The mission of ABC15's Health Insider series is to dive deeper into the things impacting your health and the health of those around you. We're going in-depth with expert advice from people who know it, see it every day in their work and study it. Have a story idea? Contact the team at HealthInsider@abc15.com.
We know smoking is bad for your health but research shows it also greatly increases your risk of complications from COVID-19.
A new study in Phoenix is trying to help people quit smoking and is looking for participants.
Dr. Scott J. Leischow, Professor and the Director of Clinical and Translational Science at Arizona State University, cautions that smoking increases the risk of developing cancer and cardiovascular disease, but also escalates the risk of infection with the virus that causes COVID-19. It can also worsen outcomes for those who become infected.
The American Cancer Society recently issued its state-by-state report card when it comes to smoking, education, and efforts to help people kick the habit. Arizona got a "D" when it comes to providing smoking cessation resources. Dr. Leischow is working to change that as he recognizes there hasn't been a new medication to help people stop smoking in over 10 years.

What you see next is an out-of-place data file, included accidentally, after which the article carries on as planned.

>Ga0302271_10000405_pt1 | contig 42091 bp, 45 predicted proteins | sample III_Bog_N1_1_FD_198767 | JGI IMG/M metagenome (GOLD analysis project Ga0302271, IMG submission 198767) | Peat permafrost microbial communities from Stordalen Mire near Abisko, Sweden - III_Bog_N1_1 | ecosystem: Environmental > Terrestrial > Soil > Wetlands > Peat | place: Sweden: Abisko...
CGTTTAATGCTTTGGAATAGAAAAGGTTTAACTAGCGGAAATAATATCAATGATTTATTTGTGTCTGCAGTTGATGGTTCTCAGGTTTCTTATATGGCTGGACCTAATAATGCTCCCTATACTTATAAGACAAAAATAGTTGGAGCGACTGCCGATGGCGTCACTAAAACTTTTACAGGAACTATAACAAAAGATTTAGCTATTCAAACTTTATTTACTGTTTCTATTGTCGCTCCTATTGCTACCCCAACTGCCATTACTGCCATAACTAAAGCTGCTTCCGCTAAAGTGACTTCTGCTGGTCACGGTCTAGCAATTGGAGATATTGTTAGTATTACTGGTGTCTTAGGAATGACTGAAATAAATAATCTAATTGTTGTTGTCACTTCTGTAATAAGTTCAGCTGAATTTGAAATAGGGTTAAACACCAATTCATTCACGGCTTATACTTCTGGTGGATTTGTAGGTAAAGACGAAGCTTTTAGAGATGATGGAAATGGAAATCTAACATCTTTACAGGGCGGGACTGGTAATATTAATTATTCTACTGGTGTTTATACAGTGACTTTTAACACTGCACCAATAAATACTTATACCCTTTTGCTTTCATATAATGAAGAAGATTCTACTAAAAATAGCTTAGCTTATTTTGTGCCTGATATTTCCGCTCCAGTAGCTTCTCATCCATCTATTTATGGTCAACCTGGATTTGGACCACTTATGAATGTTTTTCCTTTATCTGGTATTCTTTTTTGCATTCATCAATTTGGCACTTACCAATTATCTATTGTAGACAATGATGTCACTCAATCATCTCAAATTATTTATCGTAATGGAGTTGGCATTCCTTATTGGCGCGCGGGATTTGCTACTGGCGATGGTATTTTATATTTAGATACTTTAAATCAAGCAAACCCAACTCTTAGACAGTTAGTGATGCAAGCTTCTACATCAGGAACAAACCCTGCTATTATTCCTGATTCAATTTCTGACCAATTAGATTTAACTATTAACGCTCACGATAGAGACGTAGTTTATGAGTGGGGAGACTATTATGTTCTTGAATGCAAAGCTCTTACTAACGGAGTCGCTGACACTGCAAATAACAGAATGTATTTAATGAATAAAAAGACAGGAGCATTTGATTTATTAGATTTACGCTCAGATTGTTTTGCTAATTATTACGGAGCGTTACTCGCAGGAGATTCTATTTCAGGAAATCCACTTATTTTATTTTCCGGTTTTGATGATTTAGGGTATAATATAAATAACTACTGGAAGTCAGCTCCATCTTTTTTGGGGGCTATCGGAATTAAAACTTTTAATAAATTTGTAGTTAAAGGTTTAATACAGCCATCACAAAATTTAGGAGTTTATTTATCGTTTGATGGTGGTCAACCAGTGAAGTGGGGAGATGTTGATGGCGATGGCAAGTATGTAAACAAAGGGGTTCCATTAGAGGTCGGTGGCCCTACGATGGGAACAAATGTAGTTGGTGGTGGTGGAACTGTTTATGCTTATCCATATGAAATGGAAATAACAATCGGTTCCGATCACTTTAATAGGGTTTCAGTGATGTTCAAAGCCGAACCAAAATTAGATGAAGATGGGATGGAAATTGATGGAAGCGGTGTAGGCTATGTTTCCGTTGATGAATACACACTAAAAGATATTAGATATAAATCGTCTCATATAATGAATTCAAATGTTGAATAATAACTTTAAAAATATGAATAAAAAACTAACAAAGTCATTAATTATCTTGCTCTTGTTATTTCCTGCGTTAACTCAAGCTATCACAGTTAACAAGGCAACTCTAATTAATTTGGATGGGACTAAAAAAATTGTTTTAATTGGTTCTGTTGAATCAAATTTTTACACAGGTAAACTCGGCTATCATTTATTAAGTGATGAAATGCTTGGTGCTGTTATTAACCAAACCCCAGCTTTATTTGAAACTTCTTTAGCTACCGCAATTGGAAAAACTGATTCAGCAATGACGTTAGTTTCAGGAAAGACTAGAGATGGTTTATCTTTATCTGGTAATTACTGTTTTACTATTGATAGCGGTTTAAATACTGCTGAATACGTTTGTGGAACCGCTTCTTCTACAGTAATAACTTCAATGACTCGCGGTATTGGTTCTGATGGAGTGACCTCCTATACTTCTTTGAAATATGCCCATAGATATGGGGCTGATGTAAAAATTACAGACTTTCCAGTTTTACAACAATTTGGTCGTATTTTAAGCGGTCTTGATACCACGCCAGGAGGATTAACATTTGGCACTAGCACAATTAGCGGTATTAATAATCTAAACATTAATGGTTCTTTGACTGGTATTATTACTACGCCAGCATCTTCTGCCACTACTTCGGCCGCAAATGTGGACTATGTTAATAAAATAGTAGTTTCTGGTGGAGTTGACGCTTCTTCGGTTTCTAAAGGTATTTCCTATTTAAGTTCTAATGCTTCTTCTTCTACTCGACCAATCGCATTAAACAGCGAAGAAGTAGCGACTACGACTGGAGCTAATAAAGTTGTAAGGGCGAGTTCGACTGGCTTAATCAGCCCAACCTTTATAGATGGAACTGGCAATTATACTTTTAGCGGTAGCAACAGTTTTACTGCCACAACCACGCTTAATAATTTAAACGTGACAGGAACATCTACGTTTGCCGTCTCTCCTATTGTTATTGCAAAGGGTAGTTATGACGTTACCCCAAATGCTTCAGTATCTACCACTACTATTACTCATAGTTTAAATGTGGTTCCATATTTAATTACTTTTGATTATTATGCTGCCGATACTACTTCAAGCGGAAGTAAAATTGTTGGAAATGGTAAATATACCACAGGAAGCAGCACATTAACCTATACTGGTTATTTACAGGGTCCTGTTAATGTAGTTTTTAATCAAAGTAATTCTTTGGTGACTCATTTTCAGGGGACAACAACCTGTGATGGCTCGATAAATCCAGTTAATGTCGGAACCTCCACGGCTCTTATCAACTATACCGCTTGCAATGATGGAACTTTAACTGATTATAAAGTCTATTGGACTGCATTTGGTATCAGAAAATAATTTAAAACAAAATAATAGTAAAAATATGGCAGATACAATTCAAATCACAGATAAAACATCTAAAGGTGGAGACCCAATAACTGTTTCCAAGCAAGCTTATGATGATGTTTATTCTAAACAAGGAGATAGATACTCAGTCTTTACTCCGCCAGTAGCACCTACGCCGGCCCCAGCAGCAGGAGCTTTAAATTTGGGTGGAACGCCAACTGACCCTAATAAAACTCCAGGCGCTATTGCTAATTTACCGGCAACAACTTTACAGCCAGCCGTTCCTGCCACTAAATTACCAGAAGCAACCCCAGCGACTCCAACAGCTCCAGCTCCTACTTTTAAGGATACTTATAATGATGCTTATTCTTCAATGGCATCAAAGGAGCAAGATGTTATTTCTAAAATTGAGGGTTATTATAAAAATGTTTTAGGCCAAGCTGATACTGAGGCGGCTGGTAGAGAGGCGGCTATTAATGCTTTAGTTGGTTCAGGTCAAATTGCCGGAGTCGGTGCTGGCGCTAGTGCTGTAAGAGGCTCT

He's conducting a clinical trial called ORCA-2 and is now enrolling patients at Arizona State University. They're testing the efficacy and safety of Cytisinicline as a smoking cessation therapy. What makes it unique is Cytisinicline is a natural substance found in plants.
Scientists are looking for adults who smoke cigarettes daily, intend to quit smoking, are willing to set a quit date that is within 5-7 days of the start of treatment, and have failed at least one previous attempt to stop smoking with or without therapeutic support.
ORCA-2 is a 24-week study on the ASU campus and patients will have continued follow-ups. You could be compensated up to $1,950. Patients will be accepted for the next few months. To see if you qualify, call: 775-476-2360.